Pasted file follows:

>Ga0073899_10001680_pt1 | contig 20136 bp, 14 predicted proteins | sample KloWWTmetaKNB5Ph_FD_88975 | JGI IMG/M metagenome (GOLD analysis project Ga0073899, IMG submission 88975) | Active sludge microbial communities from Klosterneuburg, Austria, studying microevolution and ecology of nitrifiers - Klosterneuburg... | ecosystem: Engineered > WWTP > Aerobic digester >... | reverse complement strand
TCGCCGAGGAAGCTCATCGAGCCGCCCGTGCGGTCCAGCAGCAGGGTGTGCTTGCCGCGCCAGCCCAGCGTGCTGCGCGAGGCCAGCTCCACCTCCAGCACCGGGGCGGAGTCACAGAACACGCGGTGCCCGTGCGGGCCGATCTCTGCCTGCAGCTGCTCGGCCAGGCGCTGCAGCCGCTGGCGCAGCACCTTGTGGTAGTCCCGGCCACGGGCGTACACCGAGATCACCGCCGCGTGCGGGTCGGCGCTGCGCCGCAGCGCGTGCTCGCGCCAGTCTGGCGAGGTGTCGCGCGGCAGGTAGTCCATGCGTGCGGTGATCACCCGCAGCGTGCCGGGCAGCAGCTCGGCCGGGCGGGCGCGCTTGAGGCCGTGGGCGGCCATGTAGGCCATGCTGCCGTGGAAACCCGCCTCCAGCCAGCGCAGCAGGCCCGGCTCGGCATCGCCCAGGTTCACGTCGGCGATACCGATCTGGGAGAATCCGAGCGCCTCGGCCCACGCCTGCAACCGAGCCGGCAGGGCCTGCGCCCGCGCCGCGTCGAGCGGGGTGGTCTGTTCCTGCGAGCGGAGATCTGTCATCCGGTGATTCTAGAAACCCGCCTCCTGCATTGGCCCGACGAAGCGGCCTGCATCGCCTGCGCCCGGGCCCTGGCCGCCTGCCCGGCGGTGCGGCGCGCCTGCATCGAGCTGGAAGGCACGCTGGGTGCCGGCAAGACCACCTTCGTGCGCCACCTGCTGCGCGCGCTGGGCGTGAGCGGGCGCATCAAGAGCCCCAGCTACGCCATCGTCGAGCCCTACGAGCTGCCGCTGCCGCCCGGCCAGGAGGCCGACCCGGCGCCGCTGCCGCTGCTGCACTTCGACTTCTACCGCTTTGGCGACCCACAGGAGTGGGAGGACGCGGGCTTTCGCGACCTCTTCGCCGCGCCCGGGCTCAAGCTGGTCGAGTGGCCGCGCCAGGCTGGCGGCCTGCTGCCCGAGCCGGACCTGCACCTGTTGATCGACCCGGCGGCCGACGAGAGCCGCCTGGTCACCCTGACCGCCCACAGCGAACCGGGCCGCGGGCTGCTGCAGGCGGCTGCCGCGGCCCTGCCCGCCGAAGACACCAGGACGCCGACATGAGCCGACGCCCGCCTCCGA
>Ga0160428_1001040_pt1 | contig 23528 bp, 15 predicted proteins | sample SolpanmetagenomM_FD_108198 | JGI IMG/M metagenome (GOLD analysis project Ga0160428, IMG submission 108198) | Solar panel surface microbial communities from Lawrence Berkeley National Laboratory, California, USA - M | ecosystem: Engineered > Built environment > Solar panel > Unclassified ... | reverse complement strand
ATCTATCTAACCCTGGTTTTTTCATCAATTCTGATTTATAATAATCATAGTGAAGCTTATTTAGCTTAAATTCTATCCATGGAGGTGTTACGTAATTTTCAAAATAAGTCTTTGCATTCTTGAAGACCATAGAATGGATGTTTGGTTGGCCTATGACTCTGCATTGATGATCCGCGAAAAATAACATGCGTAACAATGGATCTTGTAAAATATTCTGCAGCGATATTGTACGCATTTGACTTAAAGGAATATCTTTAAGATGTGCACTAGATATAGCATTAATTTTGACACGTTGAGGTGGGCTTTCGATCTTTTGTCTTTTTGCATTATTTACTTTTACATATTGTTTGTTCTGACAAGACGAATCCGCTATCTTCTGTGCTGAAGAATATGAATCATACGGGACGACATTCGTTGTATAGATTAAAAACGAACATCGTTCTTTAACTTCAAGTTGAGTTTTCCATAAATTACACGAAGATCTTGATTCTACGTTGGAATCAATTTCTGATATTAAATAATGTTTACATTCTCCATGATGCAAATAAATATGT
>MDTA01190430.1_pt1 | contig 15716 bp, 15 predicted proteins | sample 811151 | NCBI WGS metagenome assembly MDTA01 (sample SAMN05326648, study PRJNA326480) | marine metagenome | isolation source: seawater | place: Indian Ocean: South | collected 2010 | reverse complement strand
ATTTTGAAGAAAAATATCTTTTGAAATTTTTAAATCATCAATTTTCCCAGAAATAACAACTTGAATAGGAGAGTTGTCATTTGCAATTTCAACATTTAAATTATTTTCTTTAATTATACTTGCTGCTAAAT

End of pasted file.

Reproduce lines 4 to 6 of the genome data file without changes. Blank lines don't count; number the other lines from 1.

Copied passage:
ATCTATCTAACCCTGGTTTTTTCATCAATTCTGATTTATAATAATCATAGTGAAGCTTATTTAGCTTAAATTCTATCCATGGAGGTGTTACGTAATTTTCAAAATAAGTCTTTGCATTCTTGAAGACCATAGAATGGATGTTTGGTTGGCCTATGACTCTGCATTGATGATCCGCGAAAAATAACATGCGTAACAATGGATCTTGTAAAATATTCTGCAGCGATATTGTACGCATTTGACTTAAAGGAATATCTTTAAGATGTGCACTAGATATAGCATTAATTTTGACACGTTGAGGTGGGCTTTCGATCTTTTGTCTTTTTGCATTATTTACTTTTACATATTGTTTGTTCTGACAAGACGAATCCGCTATCTTCTGTGCTGAAGAATATGAATCATACGGGACGACATTCGTTGTATAGATTAAAAACGAACATCGTTCTTTAACTTCAAGTTGAGTTTTCCATAAATTACACGAAGATCTTGATTCTACGTTGGAATCAATTTCTGATATTAAATAATGTTTACATTCTCCATGATGCAAATAAATATGT
>MDTA01190430.1_pt1 | contig 15716 bp, 15 predicted proteins | sample 811151 | NCBI WGS metagenome assembly MDTA01 (sample SAMN05326648, study PRJNA326480) | marine metagenome | isolation source: seawater | place: Indian Ocean: South | collected 2010 | reverse complement strand
ATTTTGAAGAAAAATATCTTTTGAAATTTTTAAATCATCAATTTTCCCAGAAATAACAACTTGAATAGGAGAGTTGTCATTTGCAATTTCAACATTTAAATTATTTTCTTTAATTATACTTGCTGCTAAAT